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Forms of Living

Edited by Stefanos Geroulanos, New York University, and Todd E. Meyers, New York University-Shanghai

In the introduction to Knowledge of Life, Georges Canguilhem writes that knowledge and life do not assume a hierarchical order, one preceding or constituting the other. Instead, Canguilhem argues that knowledge and life come to rest upon one another, even in moments when one seems to unmake or undo the other. Life is imbued with thought, entangled with it, and in the end, undiminished by it. Life–its subjects, forms, peoples, and geographies (both real and imagined, and regardless of scale)–can no longer (if ever) be thought of as singular.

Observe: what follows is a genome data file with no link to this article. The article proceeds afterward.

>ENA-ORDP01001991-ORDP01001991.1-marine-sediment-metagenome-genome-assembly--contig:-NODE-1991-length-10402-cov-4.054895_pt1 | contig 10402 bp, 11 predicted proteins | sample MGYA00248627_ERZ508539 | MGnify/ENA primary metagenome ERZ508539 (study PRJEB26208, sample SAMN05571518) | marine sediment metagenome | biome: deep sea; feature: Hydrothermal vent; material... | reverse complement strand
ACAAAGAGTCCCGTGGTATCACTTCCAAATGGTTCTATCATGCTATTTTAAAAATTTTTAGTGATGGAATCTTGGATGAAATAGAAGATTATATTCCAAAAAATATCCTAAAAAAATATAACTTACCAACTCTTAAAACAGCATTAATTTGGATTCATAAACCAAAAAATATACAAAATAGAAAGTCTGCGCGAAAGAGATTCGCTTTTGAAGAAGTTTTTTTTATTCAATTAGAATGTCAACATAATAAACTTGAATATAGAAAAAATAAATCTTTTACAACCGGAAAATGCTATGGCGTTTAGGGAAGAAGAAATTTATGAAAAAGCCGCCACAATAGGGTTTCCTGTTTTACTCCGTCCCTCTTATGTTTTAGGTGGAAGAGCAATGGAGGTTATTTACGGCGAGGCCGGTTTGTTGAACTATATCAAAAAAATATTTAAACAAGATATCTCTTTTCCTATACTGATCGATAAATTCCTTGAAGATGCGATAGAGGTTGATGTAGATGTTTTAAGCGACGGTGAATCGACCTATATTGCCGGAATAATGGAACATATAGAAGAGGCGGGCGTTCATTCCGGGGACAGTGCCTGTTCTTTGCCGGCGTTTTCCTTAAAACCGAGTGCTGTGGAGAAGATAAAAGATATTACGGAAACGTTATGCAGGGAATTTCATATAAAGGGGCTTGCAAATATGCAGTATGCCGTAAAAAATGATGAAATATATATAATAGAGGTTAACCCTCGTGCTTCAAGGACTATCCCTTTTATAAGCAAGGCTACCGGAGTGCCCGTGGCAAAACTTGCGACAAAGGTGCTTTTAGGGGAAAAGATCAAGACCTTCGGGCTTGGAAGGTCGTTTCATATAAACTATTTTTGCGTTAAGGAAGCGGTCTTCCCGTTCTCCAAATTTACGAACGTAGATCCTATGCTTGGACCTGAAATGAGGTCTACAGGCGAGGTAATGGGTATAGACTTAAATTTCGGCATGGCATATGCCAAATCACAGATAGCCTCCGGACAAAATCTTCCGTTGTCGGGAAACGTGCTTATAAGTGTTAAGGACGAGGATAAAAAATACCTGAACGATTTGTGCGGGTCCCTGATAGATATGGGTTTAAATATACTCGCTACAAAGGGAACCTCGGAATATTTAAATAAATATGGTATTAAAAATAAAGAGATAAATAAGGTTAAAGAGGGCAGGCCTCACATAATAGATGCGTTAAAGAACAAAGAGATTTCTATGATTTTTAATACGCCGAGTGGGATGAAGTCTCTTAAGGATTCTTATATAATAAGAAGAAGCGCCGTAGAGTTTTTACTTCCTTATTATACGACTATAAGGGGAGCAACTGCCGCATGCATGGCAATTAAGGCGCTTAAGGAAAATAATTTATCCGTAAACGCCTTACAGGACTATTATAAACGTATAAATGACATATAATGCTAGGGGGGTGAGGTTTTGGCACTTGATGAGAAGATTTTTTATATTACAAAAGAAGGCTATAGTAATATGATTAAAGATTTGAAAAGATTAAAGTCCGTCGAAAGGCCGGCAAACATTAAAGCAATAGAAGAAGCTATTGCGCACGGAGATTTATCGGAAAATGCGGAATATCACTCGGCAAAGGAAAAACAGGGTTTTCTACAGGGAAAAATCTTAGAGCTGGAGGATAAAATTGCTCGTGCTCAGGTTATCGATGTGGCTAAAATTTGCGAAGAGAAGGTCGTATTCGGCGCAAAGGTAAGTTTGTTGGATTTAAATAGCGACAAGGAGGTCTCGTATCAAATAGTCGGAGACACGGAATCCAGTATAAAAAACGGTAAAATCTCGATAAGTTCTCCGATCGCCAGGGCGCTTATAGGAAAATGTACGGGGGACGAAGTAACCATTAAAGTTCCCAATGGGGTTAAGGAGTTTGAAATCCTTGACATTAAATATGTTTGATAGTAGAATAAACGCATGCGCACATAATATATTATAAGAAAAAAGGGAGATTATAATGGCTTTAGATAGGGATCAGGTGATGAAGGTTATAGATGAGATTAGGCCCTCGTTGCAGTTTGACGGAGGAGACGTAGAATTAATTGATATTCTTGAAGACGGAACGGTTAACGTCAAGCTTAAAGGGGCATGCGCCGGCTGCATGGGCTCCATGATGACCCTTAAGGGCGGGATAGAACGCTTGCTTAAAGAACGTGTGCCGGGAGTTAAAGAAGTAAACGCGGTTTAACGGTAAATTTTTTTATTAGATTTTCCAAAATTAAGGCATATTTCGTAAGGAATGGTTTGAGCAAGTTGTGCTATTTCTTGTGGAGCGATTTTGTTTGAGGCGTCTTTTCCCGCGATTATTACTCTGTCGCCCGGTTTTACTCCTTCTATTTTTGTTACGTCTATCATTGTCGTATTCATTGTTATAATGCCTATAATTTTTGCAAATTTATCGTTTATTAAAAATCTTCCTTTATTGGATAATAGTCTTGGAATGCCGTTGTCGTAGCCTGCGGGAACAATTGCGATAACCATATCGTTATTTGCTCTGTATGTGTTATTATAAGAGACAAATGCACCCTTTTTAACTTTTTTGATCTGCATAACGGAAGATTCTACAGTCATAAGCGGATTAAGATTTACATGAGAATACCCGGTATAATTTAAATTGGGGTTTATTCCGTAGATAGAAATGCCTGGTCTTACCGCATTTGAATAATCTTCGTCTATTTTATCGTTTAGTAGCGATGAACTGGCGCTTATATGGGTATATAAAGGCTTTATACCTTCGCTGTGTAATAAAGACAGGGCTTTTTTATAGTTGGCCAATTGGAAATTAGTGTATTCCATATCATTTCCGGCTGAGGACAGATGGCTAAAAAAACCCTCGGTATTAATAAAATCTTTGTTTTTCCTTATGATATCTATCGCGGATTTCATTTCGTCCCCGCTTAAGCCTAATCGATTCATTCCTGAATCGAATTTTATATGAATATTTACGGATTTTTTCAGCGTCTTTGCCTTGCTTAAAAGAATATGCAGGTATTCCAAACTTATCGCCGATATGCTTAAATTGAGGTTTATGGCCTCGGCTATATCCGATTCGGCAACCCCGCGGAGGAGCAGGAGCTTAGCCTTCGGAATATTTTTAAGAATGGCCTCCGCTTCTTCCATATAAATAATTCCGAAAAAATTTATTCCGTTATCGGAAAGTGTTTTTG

In the tightly woven lattice of knowledge and life is found a common conceptual space for anthropology, history, biology, philosophy, art, and medicine. The Forms of Living series seeks to provide an outlet for theoretically and methodologically rigorous writing theorized and articulated through various disciplines, frames, and attempts. Thus the series promotes translations of important works in languages other than English, organizes edited volumes serving as introductions to scholars not well known to Anglo-American audiences, and delivers original and provocative writing from renowned scholars as well as first-time authors. By connecting works that may not otherwise be read alongside one another, Forms of Living eavesdrops on conversations already occurring between scholars, and begins new conversations on what is at stake between knowledge and life and the forms each takes.